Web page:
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School Segregation, Educational Attainment and Crime: Evidence from the end of busing in Charlotte-Mecklenburg

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Listed:
  • Stephen B. Billings
  • David J. Deming
  • Jonah E. Rockoff

Abstract

We study the impact of the end of race-based busing in Charlotte-Mecklenburg schools ("CMS") on academic achievement, educational attainment, and young adult crime. In 2001, CMS was prohibited from using race in assigning students to schools. School boundaries were redrawn dramatically to reflect the surrounding neighborhoods, and half of its students received a new assignment. Using addresses measured prior to the policy change, we compare students in the same neighborhood that lived on opposite sides of a newly drawn boundary. We find that both white and minority students score lower on high school exams when they are assigned to schools with more minority students. We also find decreases in high school graduation and four-year college attendance for whites, and large increases in crime for minority males. The impacts on achievement and attainment are smaller in younger cohorts, while the impact on crime remains large and persistent for at least nine years after the re-zoning. We show that compensatory resource allocation policies in CMS likely played an important role in mitigating the impact of segregation on achievement and attainment, but had no impact on crime. We conclude that the end of busing widened racial inequality, despite efforts by CMS to mitigate the impact of increases in segregation.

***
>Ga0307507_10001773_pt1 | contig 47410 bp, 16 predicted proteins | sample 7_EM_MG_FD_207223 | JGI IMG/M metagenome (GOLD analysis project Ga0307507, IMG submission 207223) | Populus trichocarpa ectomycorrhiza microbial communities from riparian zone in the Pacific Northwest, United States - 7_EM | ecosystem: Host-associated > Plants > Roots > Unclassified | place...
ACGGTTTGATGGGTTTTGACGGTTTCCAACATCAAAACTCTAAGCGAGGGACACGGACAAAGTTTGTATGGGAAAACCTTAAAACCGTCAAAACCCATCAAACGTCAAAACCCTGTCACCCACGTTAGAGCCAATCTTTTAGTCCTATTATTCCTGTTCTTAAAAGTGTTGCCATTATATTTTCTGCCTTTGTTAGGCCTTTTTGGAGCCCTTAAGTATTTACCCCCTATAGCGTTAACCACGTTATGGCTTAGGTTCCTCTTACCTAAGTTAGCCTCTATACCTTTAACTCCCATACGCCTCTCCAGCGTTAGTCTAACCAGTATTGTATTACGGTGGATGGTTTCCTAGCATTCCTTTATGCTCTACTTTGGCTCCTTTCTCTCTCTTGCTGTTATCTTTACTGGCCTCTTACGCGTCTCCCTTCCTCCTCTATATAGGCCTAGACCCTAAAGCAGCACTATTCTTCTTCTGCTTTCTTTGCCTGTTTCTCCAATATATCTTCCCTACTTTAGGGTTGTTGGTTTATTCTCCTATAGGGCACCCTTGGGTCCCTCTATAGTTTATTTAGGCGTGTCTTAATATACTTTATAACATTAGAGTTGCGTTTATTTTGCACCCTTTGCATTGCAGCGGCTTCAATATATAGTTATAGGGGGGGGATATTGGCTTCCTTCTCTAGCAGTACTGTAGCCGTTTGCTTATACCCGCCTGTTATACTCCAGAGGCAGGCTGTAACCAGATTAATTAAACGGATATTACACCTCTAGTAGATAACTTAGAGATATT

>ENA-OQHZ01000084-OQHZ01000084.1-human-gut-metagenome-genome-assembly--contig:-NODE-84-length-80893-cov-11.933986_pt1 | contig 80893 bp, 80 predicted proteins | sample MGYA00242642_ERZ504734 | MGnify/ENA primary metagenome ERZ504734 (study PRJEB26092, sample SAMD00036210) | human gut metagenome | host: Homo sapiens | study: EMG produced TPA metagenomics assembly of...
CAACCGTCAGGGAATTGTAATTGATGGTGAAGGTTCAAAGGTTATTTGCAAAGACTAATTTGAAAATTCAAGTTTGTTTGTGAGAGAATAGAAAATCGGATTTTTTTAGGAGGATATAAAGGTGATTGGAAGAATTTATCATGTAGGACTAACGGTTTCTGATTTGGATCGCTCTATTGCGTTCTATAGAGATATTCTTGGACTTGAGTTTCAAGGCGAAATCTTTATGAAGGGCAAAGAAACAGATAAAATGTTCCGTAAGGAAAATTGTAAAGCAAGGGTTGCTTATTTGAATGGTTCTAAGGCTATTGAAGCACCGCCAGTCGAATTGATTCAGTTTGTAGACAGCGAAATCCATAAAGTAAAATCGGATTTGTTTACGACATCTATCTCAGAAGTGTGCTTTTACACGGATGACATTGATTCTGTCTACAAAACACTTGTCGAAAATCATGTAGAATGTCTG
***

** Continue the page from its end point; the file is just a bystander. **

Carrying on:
Suggested Citation

  • Stephen B. Billings & David J. Deming & Jonah E. Rockoff, 2012. "School Segregation, Educational Attainment and Crime: Evidence from the end of busing in Charlotte-Mecklenburg," NBER Working Papers 18487, National Bureau of Economic Research, Inc.
  • Handle: RePEc:nbr:nberwo:18487
    Note: CH DAE ED
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    Cited by:

    1. Dionissi Aliprantis, 2013. "Human capital in the inner city," Working Paper 1302, Federal Reserve Bank of Cleveland.
    2. repec:spr:empeco:v:53:y:2017:i:3:d:10.1007_s00181-016-1160-y is not listed on IDEAS
    3. Caetano, Gregorio & Maheshri, Vikram, 2017. "School segregation and the identification of tipping behavior," Journal of Public Economics, Elsevier, vol. 148(C), pages 115-135.
    4. Jason M. Fletcher & Stephen L. Ross & Yuxiu Zhang, 2013. "The Determinants and Consequences of Friendship Composition," NBER Working Papers 19215, National Bureau of Economic Research, Inc.

    More about this item

    JEL classification:

    • I20 - Health, Education, and Welfare - - Education - - - General
    • I21 - Health, Education, and Welfare - - Education - - - Analysis of Education
    • I24 - Health, Education, and Welfare - - Education - - - Education and Inequality

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